8. Learning Wants Versus Needs
In today’s society, it’s very easy to say to I want that or I need this when you really don’t need it.
In reality, it’s something that you WANT using the word NEED to mean the same.
Want has become The New Normal. I need a new pair of jeans or I need a new car or I need to go out to eat. You don’t need any of that. You want to.
When you live in a small space and you’re practicing minimalism, wants versus needs is a hard lesson to learn.
9. Release Of Mind Clutter
Living in a small space and practicing minimalism is a lesson in mind clutter.
Yes, it’s mentally freeing to get rid of stuff. There’s something pretty fantastic about decluttering and living in a space where your counters are clear.
For me, I strongly dislike clutter whether it’s physical clutter or mental clutter. My bedroom is free of stuff. My closet is free of anything I don’t love and use. Clutter makes me anxious.
There’s something fantastic and calming about living in a home free of things that just collect dust.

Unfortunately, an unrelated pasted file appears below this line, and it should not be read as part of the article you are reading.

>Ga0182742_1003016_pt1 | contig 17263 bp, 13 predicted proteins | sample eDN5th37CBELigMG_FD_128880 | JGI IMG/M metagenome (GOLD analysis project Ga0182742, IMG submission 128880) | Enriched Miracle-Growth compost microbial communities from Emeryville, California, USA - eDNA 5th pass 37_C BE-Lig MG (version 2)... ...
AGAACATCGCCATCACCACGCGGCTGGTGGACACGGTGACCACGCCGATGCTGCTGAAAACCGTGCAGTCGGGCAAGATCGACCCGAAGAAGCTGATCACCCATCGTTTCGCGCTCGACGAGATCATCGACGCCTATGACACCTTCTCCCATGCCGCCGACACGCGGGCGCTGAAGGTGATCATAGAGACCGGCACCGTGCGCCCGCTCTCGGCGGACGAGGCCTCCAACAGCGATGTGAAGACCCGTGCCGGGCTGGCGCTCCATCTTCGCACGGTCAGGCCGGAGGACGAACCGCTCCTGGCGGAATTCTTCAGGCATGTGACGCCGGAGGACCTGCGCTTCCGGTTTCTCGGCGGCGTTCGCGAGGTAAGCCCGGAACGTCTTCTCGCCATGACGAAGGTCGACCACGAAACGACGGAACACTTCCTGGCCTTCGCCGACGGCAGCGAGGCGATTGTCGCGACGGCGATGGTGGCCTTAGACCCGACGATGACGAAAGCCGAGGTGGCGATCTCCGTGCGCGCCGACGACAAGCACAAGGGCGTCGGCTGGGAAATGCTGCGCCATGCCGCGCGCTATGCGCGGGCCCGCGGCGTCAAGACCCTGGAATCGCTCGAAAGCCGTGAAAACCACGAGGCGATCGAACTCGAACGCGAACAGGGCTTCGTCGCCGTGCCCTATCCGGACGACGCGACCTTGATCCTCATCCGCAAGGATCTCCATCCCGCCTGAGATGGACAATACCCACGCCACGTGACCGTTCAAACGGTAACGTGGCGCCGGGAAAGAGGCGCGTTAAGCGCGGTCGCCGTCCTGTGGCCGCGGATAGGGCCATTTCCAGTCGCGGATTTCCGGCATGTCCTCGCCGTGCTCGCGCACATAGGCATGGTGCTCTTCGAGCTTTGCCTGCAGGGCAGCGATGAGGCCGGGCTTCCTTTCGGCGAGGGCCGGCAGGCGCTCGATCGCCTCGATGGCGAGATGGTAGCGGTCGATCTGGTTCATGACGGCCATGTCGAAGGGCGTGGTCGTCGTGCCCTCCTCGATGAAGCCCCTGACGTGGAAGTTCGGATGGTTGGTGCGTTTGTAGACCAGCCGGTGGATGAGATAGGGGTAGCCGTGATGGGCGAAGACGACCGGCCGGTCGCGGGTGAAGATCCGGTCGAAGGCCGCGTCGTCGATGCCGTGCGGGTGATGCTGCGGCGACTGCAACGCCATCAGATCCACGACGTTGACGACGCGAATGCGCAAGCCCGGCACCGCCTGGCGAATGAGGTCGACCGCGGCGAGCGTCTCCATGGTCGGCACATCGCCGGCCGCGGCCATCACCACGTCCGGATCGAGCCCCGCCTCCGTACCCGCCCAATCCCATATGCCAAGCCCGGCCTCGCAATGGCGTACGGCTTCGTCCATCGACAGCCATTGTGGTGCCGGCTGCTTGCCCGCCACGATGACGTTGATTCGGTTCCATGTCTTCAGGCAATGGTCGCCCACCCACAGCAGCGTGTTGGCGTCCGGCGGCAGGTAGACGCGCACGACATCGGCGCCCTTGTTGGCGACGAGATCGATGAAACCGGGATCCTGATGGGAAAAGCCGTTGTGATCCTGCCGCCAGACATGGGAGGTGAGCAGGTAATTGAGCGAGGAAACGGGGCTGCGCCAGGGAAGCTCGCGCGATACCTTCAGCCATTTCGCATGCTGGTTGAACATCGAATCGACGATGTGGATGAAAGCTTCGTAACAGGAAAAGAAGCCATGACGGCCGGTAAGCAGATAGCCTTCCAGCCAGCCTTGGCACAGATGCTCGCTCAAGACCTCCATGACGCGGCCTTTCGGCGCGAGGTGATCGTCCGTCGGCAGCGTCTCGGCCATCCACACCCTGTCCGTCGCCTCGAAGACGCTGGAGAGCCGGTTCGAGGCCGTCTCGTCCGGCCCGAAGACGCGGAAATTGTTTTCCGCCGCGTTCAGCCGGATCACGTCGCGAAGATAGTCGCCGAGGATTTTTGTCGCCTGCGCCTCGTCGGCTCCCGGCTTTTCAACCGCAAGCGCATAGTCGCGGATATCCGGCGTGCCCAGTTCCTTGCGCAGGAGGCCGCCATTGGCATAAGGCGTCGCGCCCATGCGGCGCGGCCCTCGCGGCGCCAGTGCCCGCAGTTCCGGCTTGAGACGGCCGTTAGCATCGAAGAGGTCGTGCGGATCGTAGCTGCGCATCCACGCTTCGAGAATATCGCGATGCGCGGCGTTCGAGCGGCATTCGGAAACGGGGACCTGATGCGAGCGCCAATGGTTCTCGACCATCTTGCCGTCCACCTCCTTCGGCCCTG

It frees your mind. It decreases anxiety. It gives you clarity.
For example, if you have a pile of stuff that sits on the dining room table and every time you walk into that room, you’re not thinking “this is a nice space to eat dinner” instead you’re thinking, “I need to put that stuff away”.
That is not having mental freedom. That’s mental clutter.
Having to think about things over and over creates mental clutter. Specifically worries. If you are worrying consistantly about not having enough money or hating your job, you create mental cluttr.
Taking steps to solve those problems will give you opportunities to clear out the all that stuff so you can spend less energy thinking about things that bring you anxiety rather than joy and fun.
Creating a space in your mind free of those thoughts over and over again that are hanging on over your head will free up the brainpower to do something a little bit more fun and a little bit more productive.